A newly discovered mechanism that causes the 'Minute' phenotype in fruit flies can explain how organisms are able to eliminate the mutant cells that arise occasionally during development.
Almost exactly 100 years ago Calvin Bridges, a member of the famous ‘Flyroom’ in Thomas Hunt Morgan's lab at Columbia University, made an observation that is still having an impact to this day. Bridges discovered a genetic mutation that caused the bristles on the back of fruit flies to be slightly thinner and shorter than those of wild-type flies (Bridges and Morgan, 1923). Bridges also noticed that these mutants, which he named ‘Minute’ after their small bristle phenotype, took a day and a half longer than normal to develop. Once he knew what to look for, Bridges was astounded to find many more mutants with the same characteristics. Within a year, another 25 mutations that cause the Minute phenotype had been found randomly scattered across the fly genome, with the final tally reaching 50 different mutation sites.
It is now known that the reason there are so many Minute mutants is because they are caused by disruptions in one of approximately 65 Rp genes that code for ribosomal proteins (Marygold et al., 2007). These proteins are essential building blocks of ribosomes – the factories that make proteins in living cells. The Minute phenotype that Bridges observed was caused by a heterozygous mutation (mutation in one of two parental alleles) in a single Rp gene: such mutations are compatible with a healthy life, whereas complete loss of the gene (i.e. a mutation in both alleles) disrupts ribosome function and results in death.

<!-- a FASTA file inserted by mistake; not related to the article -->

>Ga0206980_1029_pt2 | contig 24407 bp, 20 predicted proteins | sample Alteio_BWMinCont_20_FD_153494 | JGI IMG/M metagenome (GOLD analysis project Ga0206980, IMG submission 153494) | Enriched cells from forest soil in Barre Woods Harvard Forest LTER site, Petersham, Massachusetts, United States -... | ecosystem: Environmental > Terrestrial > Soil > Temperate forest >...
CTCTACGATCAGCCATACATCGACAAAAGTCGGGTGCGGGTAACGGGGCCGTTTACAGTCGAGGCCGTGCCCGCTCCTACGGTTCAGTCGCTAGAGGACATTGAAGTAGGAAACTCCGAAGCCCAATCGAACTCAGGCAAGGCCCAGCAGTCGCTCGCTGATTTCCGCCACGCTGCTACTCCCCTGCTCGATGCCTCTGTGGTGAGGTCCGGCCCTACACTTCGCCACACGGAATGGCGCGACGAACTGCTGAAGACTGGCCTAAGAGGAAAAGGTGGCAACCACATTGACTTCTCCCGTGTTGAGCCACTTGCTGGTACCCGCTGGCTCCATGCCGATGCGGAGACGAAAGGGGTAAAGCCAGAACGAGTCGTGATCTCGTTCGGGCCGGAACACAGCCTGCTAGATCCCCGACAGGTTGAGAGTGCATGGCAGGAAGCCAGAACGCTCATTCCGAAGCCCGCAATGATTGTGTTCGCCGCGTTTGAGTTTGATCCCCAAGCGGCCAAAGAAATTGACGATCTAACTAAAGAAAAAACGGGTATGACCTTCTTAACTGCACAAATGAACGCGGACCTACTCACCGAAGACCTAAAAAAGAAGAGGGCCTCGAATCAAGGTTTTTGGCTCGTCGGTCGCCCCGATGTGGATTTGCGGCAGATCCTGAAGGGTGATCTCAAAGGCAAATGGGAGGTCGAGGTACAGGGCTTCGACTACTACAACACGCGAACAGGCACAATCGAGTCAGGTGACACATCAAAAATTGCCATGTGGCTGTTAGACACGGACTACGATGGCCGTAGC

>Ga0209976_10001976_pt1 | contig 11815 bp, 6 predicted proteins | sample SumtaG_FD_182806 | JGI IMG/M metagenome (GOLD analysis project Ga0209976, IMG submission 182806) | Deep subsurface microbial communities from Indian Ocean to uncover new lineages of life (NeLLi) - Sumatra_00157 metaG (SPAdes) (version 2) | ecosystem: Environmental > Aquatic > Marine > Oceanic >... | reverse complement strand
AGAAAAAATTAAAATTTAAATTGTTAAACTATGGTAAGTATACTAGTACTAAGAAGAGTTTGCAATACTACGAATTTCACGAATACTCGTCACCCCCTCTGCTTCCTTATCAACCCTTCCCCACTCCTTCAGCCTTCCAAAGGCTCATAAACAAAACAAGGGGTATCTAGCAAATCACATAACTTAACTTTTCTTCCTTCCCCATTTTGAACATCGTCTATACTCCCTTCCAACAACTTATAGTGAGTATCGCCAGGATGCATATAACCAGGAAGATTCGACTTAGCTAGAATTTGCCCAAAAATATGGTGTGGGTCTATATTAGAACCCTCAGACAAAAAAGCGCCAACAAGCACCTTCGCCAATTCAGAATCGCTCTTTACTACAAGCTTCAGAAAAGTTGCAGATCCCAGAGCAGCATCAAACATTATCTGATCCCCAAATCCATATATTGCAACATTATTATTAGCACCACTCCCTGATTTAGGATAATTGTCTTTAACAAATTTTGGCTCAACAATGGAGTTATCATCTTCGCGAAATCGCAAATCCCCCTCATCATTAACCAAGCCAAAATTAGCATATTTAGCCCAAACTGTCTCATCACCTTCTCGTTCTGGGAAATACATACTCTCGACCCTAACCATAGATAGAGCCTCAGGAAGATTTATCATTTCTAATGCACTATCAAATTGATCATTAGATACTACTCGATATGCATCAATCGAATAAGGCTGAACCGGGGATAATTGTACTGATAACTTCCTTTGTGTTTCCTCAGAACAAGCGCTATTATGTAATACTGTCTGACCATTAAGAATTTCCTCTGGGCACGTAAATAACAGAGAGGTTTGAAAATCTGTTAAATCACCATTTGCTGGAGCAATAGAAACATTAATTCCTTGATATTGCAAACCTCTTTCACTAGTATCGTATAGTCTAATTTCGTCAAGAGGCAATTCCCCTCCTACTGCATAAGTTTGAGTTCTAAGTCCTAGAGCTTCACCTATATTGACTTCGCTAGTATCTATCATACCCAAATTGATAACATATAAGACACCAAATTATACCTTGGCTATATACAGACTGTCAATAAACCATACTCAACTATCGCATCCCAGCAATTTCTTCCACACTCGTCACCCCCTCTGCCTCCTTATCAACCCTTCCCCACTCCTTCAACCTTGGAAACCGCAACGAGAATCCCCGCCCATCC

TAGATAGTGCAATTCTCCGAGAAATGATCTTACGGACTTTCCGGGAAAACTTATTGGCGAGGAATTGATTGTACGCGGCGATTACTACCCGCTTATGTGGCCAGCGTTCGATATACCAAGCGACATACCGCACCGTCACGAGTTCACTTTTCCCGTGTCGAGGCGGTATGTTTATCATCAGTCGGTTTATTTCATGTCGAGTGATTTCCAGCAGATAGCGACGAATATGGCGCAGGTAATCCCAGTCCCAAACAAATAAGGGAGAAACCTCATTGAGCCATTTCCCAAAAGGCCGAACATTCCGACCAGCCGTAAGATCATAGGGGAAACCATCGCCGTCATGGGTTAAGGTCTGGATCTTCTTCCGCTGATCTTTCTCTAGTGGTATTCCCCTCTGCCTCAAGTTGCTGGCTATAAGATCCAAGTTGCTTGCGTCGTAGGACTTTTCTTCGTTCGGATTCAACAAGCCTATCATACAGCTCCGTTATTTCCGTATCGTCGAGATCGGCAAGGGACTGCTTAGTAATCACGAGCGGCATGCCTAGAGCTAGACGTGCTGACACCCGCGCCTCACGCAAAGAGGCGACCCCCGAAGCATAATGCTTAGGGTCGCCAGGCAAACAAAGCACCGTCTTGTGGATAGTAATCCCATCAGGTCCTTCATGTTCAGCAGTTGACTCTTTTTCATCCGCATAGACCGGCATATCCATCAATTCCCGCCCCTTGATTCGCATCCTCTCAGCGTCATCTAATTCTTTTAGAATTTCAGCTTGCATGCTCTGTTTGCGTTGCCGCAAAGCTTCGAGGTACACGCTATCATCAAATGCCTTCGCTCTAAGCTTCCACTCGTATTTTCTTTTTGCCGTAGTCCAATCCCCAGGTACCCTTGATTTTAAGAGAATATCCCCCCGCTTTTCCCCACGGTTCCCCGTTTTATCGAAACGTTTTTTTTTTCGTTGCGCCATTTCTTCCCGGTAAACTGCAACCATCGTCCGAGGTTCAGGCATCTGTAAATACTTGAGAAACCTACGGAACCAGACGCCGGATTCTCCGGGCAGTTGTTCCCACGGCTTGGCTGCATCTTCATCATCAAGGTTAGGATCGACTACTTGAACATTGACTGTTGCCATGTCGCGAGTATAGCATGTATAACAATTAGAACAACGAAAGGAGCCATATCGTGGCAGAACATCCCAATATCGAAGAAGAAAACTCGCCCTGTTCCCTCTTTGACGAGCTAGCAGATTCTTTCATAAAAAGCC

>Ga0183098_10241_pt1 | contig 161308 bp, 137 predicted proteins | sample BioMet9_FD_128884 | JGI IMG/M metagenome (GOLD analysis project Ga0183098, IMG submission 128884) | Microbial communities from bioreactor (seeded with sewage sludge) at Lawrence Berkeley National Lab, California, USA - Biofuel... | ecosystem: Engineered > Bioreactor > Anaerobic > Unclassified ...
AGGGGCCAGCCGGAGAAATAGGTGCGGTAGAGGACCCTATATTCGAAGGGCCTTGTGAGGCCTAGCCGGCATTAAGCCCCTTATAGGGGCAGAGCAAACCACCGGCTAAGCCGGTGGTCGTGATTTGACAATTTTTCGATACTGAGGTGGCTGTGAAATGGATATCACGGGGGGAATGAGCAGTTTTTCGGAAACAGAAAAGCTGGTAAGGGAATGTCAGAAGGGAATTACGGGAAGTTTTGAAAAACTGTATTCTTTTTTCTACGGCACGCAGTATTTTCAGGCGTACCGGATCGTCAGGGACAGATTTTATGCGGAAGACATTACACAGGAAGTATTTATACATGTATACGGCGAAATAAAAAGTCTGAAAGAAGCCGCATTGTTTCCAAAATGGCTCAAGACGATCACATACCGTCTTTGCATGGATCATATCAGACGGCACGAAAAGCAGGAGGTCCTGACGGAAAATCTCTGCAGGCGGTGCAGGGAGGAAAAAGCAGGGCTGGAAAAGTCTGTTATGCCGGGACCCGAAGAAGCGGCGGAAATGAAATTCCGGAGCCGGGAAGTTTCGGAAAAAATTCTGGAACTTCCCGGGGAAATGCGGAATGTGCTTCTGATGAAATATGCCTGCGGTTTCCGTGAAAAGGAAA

One of the intriguing biological discoveries arising from studies of Minute mutants is the phenomenon of ‘cell competition’ (Baker, 2017; Gogna et al., 2015; Morata and Ripoll, 1975; Simpson and Morata, 1981). Embryos with a heterozygous Minute mutation (Rp+/-) develop into normal-sized adult fruit flies with no apparent defects (except for the small bristles). However, in genetically mosaic animals, when an Rp+/- cell comes into contact with wildtype cells that have two intact copies of the affected Rp gene (Rp+/+), the mutant cell dies. This juxtaposition of Rp+/- and wildtype cells may result from random cell mutations occurring during development. The mechanism of cell competition allows developing organisms to eliminate cells with an incomplete set of Rp genes, as long as other genetically intact (+/+) cells are available (reviewed in Baker, 2017).